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Model Information: Manufactured in two (mid and end) and three hitch versions, based upon ACF plans for the 1973 models, the Atlas replicas are packaged with two different styles of hitch, container pedestals, and the correct jack pads for that year.
The manufacturer's recommended minimum operating radius for these cars is thirteen inches.
Prototype Information: Introduced in the late 1960s, the ACF 89 foot 4 inch flatcars were designed to meet the growing need for versatile intermodal rolling-stock.
Used by Trailer Train and other North American railroads, the cars were designed to carry a pair of trailers or containers, or a combination of one of each.
Many of the 1960s and 1970s era ACF flatcars were modified in the late 1980s to accept longer trailer lengths, with the majority of those remaining in service today modified to accommodate three parcel pup trailers.
Flatcars are used for loads that are too large or cumbersome to load in enclosed cars such as boxcars. They are also often used to transport intermodal containers (shipping containers) or trailers as part of intermodal freight transport shipping.
COFC (Container On Flat Car) cars are typically 89' long and carry four 20' intermodal containers or two 40'/45' shipping containers (the two 45' containers are carryable due to the fact that the car is actually 92' long, over the strike plates). With the rise of intermodal freight transport-specific well cars that allow double stacking, and given the age of most of these flats, numbers will decline over the next several years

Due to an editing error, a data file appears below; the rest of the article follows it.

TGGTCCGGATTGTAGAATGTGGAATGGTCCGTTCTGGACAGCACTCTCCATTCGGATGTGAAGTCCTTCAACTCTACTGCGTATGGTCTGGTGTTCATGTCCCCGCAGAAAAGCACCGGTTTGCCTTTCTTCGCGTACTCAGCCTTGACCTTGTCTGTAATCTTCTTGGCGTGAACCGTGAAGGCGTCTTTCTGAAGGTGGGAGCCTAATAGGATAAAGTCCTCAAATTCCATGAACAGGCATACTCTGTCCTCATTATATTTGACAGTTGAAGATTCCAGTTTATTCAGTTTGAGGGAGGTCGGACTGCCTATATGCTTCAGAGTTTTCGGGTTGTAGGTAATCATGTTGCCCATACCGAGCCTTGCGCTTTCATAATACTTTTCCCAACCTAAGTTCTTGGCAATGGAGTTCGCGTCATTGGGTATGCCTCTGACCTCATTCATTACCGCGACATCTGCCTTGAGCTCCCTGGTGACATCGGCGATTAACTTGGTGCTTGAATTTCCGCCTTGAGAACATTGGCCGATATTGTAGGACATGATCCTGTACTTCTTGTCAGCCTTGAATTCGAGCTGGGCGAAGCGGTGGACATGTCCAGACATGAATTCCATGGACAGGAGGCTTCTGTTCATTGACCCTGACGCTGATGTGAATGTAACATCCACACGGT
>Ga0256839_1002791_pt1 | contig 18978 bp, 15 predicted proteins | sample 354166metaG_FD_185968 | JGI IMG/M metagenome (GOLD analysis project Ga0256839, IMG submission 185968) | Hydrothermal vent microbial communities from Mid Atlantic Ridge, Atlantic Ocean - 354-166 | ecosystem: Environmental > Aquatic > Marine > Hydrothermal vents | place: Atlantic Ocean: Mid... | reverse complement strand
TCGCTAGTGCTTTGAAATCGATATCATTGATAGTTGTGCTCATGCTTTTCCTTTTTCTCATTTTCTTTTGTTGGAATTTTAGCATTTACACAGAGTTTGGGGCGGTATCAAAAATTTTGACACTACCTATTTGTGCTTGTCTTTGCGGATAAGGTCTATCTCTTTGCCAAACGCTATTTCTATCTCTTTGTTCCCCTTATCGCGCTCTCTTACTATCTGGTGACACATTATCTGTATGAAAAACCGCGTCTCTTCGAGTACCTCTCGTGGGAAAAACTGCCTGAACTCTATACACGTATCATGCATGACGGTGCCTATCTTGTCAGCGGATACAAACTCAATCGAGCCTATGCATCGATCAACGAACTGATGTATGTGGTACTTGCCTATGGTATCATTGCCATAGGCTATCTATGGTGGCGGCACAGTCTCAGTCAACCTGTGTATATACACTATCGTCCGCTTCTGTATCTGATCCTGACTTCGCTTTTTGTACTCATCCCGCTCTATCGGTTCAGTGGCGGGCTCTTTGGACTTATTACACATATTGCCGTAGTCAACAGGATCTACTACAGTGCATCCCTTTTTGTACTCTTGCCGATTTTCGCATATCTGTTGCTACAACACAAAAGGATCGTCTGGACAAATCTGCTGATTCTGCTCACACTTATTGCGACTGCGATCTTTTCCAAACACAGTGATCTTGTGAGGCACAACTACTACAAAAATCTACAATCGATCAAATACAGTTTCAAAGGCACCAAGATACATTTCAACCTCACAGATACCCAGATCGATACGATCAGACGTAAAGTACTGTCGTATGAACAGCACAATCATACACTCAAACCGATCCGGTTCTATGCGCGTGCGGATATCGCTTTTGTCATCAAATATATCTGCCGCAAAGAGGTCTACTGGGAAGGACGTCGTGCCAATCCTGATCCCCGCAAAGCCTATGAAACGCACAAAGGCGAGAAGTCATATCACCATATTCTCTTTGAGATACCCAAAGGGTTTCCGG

Road Name History:
On January 1, 2005, Kansas City Southern (KCS) took control of the Texas Mexican Railway and the U.S. portion of the Texas-Mexican Railway International Bridge in Laredo, Texas. The railroad is a vital link in KCS's rail network, connecting The KCS and TFM, S.A. de C.V. While Tex-Mex remains a separate legal entity, KCS and Tex-Mex are operated as one railroad.
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In those days, railroad modelers had to assemble and build everything from scratch. Steve Jr. created a "switch kit" which sold so well, that the entire family worked on them in the basement at night, while doing business as usual in the machine shop during the day.
Subsequently, Steve Jr. engineered the stapling of rail to fiber track, along with inventing the first practical rail joiner and pre-assembled turnouts and flexible track. All of these products, and more, helped to popularize model railroading and assisted in the creation of a mass-market hobby. The budding entrepreneur quickly outgrew the limitations of a basement and small garage operation. Realizing they could actually make a living selling track and related products, Steve and his father had the first factory built in Hillside, New Jersey at 413 Florence Avenue in 1947. On September 30, 1949, the Atlas Tool Company was officially incorporated as a New Jersey company.
In 1985, Steve was honored posthumously for his inventions by the Model Railroad Industry Association and was inducted into the Model Railroad Industry Hall of Fame in Baltimore, Maryland. In addition, Steve was nominated and entered into the National Model Railroad Association Pioneers of Model Railroading in 1995.
In the early 1990s, the Atlas Tool Company changed its name to Atlas Model Railroad Company, Inc.
Item created by: nscalemodeler160 on 2016-08-17 09:51:42. Last edited by gdm on 2018-09-13 23:35:11
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